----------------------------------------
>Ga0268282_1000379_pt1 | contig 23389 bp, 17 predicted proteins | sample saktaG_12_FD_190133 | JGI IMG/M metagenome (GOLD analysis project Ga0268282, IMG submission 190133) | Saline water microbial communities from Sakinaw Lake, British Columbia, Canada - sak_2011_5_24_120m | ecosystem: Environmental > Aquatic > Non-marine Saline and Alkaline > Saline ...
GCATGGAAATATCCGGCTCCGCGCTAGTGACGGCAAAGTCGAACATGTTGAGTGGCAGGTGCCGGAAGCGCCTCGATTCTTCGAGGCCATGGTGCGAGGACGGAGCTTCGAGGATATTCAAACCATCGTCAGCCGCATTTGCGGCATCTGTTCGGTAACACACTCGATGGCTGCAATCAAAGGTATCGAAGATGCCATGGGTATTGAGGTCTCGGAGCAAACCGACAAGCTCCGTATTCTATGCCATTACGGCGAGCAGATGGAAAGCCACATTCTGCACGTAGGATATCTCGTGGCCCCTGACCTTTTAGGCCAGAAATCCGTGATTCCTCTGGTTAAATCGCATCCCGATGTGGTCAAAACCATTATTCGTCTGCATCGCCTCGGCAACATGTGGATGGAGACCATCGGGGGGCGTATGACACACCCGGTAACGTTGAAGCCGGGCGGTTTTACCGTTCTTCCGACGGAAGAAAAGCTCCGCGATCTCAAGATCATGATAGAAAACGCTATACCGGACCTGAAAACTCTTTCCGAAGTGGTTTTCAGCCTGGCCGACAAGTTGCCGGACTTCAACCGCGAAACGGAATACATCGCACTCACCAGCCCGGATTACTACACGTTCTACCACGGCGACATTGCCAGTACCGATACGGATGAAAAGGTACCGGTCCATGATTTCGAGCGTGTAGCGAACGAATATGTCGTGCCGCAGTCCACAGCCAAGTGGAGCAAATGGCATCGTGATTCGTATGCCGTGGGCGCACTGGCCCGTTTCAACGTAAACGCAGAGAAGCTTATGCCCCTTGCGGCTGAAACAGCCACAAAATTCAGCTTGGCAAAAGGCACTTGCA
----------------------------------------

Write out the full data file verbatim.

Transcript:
>Ga0268282_1000379_pt1 | contig 23389 bp, 17 predicted proteins | sample saktaG_12_FD_190133 | JGI IMG/M metagenome (GOLD analysis project Ga0268282, IMG submission 190133) | Saline water microbial communities from Sakinaw Lake, British Columbia, Canada - sak_2011_5_24_120m | ecosystem: Environmental > Aquatic > Non-marine Saline and Alkaline > Saline ...
GCATGGAAATATCCGGCTCCGCGCTAGTGACGGCAAAGTCGAACATGTTGAGTGGCAGGTGCCGGAAGCGCCTCGATTCTTCGAGGCCATGGTGCGAGGACGGAGCTTCGAGGATATTCAAACCATCGTCAGCCGCATTTGCGGCATCTGTTCGGTAACACACTCGATGGCTGCAATCAAAGGTATCGAAGATGCCATGGGTATTGAGGTCTCGGAGCAAACCGACAAGCTCCGTATTCTATGCCATTACGGCGAGCAGATGGAAAGCCACATTCTGCACGTAGGATATCTCGTGGCCCCTGACCTTTTAGGCCAGAAATCCGTGATTCCTCTGGTTAAATCGCATCCCGATGTGGTCAAAACCATTATTCGTCTGCATCGCCTCGGCAACATGTGGATGGAGACCATCGGGGGGCGTATGACACACCCGGTAACGTTGAAGCCGGGCGGTTTTACCGTTCTTCCGACGGAAGAAAAGCTCCGCGATCTCAAGATCATGATAGAAAACGCTATACCGGACCTGAAAACTCTTTCCGAAGTGGTTTTCAGCCTGGCCGACAAGTTGCCGGACTTCAACCGCGAAACGGAATACATCGCACTCACCAGCCCGGATTACTACACGTTCTACCACGGCGACATTGCCAGTACCGATACGGATGAAAAGGTACCGGTCCATGATTTCGAGCGTGTAGCGAACGAATATGTCGTGCCGCAGTCCACAGCCAAGTGGAGCAAATGGCATCGTGATTCGTATGCCGTGGGCGCACTGGCCCGTTTCAACGTAAACGCAGAGAAGCTTATGCCCCTTGCGGCTGAAACAGCCACAAAATTCAGCTTGGCAAAAGGCACTTGCA